In a small Winona County town, a new pastor and his parish discover a deeper faith amid the debris of a summer flood.
At Grace Lutheran Church, the Rev. Jesse Krusemark and church elder Don Borck chatted after a service last Sunday as Borch hung a sign to publicize the Thanksgiving service. Despite the mess the flood left behind, townspeople are upbeat. In that first week, people were ministering to me, too, Krusemark said.
STOCKTON, MINN. -- When the Rev. Jesse Krusemark counts his blessings today, he will include his ordination, his new pastorship, and his marriage in August.
And he won't forget the flash flood that slammed into Stockton on Aug. 18 that put many out of their homes where they remain three months later.
"This is what a pastor dreams about," said Krusemark, 31, whose one-week honeymoon ended when water and mud rushed into the basement of the parsonage and also Grace Evangelical Lutheran Church, where he had become pastor in June. "To meet people and have actual things to preach about -- it's a blessing in disguise."
If that sounds like a back-bent view, it's no surprise. Thanksgiving will be a particular challenge this year in Stockton, a town of about 680 people where nearly half the city's homes were damaged by the flood. Twenty of its 251 homes have been or are about to be demolished. Dozens of others are still caked with dried mud and abandoned.
Some residents are still unsure whether they will be able to return to or rebuild in Stockton.
Yet for many, giving thanks will be simple.
"Material things you find out are not worth as much as you think," said Margo Riemann, the longtime organist at Grace Evangelical and a mother of seven boys who lost a total of 12 vehicles in the flood. "We have a lot to be thankful for -- that we're all alive, that we're all right, and we're still able to come here and worship.
"Maybe you've lost some of your possessions, but you still have each other."
Wondered about challenges
Grace Evangelical is the only church in Stockton, a tidy, white clapboard church in the vale built in 1859 and expanded in 1971. It has about 100 members.
When Krusemark, fresh out of seminary, took the job in June, he thought a small congregation might not offer enough challenges. Still, his wife-to-be, Elizabeth, 20, a medical secretary at Mayo Clinic in Rochester, worried about the demands on his nights and weekends while she worked days -- but was looking forward to meeting new people and working with the many elderly in town.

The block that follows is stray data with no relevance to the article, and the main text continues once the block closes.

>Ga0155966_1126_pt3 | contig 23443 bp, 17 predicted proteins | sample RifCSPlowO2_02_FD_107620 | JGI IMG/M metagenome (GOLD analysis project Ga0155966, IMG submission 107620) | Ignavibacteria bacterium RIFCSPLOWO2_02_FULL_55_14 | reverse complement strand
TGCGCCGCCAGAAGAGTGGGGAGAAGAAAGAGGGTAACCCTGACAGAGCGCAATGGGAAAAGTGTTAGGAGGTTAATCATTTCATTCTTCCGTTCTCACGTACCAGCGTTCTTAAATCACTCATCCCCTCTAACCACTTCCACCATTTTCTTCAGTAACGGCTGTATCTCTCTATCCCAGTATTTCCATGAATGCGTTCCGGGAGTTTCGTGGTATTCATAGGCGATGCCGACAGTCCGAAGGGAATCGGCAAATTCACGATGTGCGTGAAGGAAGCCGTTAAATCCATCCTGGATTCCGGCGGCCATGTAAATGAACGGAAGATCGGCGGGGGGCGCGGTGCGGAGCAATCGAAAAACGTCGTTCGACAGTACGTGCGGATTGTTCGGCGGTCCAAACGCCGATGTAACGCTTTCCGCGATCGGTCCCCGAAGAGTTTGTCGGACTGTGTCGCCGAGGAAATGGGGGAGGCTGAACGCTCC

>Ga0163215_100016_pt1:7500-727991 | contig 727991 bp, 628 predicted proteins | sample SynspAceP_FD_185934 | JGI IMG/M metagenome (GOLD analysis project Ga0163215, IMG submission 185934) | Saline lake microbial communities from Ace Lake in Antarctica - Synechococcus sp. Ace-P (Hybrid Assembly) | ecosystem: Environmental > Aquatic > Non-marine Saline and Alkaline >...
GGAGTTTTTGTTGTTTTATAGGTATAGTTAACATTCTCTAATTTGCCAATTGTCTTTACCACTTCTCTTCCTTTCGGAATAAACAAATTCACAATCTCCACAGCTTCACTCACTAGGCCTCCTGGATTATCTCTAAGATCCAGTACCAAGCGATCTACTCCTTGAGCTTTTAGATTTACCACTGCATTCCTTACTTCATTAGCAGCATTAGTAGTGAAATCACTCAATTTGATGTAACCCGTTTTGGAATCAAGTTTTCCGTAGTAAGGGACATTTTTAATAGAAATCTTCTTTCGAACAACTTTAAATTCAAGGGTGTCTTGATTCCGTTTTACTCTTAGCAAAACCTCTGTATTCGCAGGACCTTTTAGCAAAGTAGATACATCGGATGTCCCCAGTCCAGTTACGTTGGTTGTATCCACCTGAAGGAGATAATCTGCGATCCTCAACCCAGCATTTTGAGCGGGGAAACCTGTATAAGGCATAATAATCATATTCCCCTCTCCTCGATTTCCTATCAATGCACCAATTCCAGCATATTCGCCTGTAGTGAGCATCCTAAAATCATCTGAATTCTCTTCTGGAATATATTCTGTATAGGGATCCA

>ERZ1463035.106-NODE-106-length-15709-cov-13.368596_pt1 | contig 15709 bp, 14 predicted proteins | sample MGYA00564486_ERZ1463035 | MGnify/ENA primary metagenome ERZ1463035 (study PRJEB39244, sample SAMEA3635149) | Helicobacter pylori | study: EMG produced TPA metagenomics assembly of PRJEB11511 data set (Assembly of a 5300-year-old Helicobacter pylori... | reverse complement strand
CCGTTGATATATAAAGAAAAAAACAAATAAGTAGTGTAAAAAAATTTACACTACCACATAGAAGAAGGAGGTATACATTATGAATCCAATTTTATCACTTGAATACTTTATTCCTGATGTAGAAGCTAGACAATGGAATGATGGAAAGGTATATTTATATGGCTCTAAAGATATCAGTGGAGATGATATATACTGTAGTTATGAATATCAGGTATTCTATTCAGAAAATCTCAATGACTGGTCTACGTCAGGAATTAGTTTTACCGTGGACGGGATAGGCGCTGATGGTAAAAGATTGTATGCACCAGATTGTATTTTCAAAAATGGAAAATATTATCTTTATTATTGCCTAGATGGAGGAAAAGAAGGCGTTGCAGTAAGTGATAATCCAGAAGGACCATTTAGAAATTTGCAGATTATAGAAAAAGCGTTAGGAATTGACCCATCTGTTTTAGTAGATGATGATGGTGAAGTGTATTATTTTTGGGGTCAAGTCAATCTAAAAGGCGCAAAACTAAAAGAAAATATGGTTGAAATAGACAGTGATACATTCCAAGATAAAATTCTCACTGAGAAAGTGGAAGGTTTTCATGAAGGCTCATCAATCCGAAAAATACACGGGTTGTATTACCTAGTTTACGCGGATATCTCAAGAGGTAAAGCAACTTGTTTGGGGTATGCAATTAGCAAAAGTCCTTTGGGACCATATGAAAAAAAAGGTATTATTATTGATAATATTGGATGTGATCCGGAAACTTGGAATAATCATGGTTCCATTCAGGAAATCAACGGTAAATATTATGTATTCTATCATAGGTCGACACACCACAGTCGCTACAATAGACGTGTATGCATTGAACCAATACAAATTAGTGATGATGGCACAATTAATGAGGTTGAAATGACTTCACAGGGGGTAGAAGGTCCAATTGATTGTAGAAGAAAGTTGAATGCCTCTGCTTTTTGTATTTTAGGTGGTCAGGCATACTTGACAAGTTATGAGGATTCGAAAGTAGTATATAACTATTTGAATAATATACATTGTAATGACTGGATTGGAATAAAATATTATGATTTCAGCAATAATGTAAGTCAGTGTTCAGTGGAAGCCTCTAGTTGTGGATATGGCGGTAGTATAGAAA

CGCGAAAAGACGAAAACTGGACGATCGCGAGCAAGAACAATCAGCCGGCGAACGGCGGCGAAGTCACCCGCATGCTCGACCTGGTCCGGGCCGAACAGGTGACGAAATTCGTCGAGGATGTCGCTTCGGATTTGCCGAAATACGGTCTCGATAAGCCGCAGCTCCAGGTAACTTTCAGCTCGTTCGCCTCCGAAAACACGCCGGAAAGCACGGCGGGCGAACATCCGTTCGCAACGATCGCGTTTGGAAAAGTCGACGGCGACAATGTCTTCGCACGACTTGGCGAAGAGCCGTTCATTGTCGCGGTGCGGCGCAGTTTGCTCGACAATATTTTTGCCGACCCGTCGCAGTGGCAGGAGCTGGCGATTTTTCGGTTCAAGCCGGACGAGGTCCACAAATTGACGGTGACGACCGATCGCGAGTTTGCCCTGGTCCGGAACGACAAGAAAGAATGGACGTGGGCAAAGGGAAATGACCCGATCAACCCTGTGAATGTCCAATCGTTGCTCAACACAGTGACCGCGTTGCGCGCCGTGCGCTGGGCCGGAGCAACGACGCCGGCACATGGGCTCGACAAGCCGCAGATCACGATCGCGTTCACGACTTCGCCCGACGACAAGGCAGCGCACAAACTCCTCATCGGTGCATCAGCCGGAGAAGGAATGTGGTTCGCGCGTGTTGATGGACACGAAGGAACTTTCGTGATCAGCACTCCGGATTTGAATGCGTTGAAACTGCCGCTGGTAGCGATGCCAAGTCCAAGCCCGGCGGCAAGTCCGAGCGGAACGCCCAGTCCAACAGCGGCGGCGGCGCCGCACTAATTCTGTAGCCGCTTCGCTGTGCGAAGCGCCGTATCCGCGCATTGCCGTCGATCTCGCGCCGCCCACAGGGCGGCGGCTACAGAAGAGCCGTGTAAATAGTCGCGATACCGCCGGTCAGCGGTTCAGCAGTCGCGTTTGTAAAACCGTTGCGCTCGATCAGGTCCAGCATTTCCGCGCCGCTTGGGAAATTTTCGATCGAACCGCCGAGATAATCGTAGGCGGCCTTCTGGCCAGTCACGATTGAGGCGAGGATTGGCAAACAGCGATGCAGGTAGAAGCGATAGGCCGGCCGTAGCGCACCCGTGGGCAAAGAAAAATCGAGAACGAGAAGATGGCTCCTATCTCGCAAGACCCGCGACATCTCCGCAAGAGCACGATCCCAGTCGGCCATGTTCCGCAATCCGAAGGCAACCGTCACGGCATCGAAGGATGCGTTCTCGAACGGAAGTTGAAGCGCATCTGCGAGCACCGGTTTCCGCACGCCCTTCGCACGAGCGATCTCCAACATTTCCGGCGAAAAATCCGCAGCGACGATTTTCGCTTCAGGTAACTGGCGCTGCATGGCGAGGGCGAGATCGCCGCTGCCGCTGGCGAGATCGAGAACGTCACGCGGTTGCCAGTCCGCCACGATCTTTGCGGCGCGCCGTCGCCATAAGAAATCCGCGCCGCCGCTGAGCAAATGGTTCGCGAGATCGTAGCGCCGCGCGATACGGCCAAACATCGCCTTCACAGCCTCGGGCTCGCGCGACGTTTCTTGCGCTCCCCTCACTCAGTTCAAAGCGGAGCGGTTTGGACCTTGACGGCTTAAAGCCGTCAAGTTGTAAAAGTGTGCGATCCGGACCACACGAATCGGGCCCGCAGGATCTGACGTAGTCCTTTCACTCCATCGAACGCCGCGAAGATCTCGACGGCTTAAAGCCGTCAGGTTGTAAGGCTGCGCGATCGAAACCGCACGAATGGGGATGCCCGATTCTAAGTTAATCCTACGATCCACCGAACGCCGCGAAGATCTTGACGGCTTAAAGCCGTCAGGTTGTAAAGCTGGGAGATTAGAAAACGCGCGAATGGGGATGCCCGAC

They were married Aug. 11 and decided to spend the first week of their married lives fixing up the parsonage.
It rained much of that week, and the rain seemed to increase in intensity with each day. That Saturday, Elizabeth went to Faribault for a friend's party, and Jesse spent the early evening working on his sermon in the church office.
The line of storms then locked in over southeastern Minnesota, and by late evening Jesse was back at the parsonage hauling wedding presents and other belongings out of the basement, singing "Upon the Cross Extended" as he worked.
Elizabeth called to say she couldn't get back to Stockton through the storms and was turning back to stay with her family in Faribault. Soon, trapped like many of their neighbors by the torrent that had once been the placid Garvin Brook, Jesse Krusemark was rescued by boat and spent the night in a shelter at St. Mary's University in Winona.
The couple spent the next month living with Elizabeth's family in Faribault while Jesse returned to Stockton to do what pastors do. In this case that included checking on church members but also hauling buckets of mud and debris out of the basement of both the church and the parsonage.
It was a time of intense ministry as Jesse dealt with church members and a community on the edge of despair.
"I don't know how he was able to do it himself emotionally," said David Haedtke, who the night of the flood had helplessly watched two people drown across the road from his home outside of town. "He just did a wonderful job."